Needed Property Tax Relief In Texas Clears Key Committee Hurdle

Share on Facebook
Tweet this Story
Pin this Image

Posted by Dennis Hull on Wednesday, September 1st, 2021, 12:37 PM PERMALINK

A bill to slash property taxes by at least $2 billion was passed unanimously by the Texas Senate Finance Committee this week on August 30, clearing the way for final approval by the Senate. This bipartisan tax relief plan, Senate Bill 91, takes aim at the state’s onerous school district Maintenance and Operations (M&O) taxes. Known as the “Robinhood Tax,” M&O property taxes are imposed by Texas municipalities and account for nearly half of the total annual property tax burden, totaling $56 billion last year.

SB 91 would allocate at least $2 billion and up to $4 billion in state dollars to pay down local M&O taxes, creating substantial tax relief for Texans. For the owner of a median $300,000 home, tax savings under the new bill will come out to about $200 next year, according to Senator Paul Bettencourt, the author and primary sponsor of the tax plan.

“Texans will see a reduction of at least 6.6 pennies on their school district tax rate in the 2022 property tax year,” said Bettencourt at Monday’s Finance Committee hearing. “Each billion available for compression will lower the M&O tax rate for all property owners in Texas.”

This new round of tax relief is contingent upon a revenue trigger being met. The total amount of tax savings under the new bill will depend on a key revenue estimate for the 2022-23 fiscal year, to be provided by the Texas Comptroller on June 1, 2022. If the Texas economy continues to grow at its current pace, school district M&O taxes could be lowered by as much as $4 billion as surplus state tax revenue subsidizes local property taxes.

Vance Ginn, chief economist at the Texas Public Policy Foundation, testified in favor of SB 91 at Monday’s hearing. Ginn points out that property taxes are inefficient, as they rely on subjective valuations by appraisal review boards, and can often force people out of their homes if not paid, meaning no one truly owns their property in Texas. Moreover, Ginn argues, property taxes tend to hurt low- and fixed-income earners the most. Booming housing markets, of which Texas has many, lead to rising home valuations and higher property taxes, regardless of the homeowner’s ability to afford the additional tax burden.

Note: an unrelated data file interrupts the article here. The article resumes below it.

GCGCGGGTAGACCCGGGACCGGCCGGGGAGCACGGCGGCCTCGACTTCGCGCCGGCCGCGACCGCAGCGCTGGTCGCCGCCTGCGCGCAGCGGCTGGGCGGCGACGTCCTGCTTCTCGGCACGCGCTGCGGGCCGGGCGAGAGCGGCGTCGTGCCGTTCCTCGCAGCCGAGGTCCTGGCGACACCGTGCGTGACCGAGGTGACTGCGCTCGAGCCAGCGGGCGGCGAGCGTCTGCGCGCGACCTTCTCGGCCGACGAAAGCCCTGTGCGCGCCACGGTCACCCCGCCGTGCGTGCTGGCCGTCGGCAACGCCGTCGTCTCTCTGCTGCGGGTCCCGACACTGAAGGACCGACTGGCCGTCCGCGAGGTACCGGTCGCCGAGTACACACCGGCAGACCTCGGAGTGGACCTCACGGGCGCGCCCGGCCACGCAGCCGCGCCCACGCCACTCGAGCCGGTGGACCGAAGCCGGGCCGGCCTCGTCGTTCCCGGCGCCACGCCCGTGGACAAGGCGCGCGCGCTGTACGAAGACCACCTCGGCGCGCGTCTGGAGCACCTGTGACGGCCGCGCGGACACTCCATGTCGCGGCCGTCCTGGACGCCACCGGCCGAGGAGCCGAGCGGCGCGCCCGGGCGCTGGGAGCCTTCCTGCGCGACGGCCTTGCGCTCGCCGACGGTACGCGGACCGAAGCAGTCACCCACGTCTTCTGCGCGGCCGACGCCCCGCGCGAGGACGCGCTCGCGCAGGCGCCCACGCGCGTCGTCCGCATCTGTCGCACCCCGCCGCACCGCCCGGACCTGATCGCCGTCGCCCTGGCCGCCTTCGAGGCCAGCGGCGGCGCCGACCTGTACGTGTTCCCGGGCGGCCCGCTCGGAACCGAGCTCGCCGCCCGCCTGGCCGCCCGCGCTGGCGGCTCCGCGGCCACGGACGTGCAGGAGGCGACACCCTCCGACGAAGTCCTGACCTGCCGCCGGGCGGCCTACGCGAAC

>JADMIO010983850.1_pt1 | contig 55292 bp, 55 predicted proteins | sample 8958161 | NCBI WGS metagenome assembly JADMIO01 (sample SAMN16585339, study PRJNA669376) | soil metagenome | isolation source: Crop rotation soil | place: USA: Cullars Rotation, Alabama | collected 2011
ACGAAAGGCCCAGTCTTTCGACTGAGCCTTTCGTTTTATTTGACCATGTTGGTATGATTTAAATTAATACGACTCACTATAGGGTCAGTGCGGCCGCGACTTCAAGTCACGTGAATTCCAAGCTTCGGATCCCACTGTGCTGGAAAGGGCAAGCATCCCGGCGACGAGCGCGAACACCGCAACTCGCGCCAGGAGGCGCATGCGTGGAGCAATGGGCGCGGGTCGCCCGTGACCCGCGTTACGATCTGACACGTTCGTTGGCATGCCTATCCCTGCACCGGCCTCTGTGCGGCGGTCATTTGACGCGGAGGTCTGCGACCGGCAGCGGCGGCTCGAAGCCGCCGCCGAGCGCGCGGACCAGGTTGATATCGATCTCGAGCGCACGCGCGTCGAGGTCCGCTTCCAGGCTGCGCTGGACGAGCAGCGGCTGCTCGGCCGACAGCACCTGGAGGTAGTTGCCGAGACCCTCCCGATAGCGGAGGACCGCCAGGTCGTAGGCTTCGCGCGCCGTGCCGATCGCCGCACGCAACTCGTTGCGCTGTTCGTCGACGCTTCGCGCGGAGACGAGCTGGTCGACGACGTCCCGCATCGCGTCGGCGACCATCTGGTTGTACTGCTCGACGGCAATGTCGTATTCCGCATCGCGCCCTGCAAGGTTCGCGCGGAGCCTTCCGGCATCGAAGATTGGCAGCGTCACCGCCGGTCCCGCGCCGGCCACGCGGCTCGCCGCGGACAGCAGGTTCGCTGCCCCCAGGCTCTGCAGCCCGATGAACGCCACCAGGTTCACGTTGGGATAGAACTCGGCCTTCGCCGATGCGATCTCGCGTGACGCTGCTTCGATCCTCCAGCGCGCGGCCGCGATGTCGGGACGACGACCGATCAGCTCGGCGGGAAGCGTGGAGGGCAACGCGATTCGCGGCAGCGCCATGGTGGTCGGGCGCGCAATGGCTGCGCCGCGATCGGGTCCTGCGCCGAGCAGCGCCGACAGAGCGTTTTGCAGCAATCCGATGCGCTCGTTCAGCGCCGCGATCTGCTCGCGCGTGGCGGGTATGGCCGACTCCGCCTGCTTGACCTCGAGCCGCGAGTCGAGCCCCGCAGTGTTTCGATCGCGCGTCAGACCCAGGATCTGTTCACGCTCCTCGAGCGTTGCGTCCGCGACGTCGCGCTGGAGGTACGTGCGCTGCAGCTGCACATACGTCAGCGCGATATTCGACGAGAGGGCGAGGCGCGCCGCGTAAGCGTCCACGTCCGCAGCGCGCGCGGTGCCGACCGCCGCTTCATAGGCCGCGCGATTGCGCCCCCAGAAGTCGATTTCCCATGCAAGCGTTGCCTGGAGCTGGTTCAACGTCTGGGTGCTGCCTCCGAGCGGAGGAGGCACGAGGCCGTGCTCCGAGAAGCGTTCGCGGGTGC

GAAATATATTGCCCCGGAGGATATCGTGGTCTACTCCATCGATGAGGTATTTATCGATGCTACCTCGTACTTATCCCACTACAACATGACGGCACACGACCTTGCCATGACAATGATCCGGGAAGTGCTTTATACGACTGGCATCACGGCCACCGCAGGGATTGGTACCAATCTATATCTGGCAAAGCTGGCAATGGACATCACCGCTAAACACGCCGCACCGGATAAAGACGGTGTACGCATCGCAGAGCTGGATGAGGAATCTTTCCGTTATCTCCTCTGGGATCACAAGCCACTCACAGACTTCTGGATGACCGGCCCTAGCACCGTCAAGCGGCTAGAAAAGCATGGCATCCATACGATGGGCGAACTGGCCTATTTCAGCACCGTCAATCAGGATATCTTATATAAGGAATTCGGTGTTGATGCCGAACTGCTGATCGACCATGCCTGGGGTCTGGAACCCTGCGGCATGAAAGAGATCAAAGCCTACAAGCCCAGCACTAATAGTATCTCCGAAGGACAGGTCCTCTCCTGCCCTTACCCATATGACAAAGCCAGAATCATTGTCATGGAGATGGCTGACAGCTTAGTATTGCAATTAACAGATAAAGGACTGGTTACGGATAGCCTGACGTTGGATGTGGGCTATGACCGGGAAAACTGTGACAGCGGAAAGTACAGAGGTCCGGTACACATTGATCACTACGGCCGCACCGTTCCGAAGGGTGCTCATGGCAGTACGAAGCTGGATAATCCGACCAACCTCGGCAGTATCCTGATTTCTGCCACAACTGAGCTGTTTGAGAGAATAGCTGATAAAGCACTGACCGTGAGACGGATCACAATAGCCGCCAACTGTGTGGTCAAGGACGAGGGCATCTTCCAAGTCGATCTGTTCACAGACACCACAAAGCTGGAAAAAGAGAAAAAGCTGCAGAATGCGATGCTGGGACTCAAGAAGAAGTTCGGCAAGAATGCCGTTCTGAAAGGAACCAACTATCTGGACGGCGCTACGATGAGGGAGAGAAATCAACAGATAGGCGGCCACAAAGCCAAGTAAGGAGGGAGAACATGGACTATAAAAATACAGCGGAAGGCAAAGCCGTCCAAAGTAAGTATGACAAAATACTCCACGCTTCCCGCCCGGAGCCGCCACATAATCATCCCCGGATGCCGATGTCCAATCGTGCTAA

Not only is property tax relief clearly needed, Texans are demanding it. Recent polls show that 82% of Texans consider property taxes to be a “serious issue,” while more than two-thirds would be upset if no legislative action is taken to lower property taxes this year. Their concerns are valid; over the last 20 years, local property taxes have grown faster than the average taxpayer’s ability to pay for them, helping make Texas the state with the 7th worst property tax burden on homeowners.

By passing SB 91, Texas legislators can heed the advice of Americans for Tax Reform and its coalition partners to ease a crushing tax burden on Texas families. “Texans cannot afford to wait until 2023 for the Legislature to address these issues,” noted a joint statement released on Monday by the Texas Public Policy Foundation, the Texas Conservative Coalition Research Institute, and Americans for Tax Reform. “Not only is the burden too high, but the system is designed to allow insatiable local governments to keep squeezing every last dime out of taxpayers.”

SB 91 now awaits a full vote in the Texas Senate and subsequent votes in the House before it can go to Governor Greg Abbott’s desk. ATR will be following this legislation closely.

Photo Credit: LoneStarMike

More from Americans for Tax Reform

×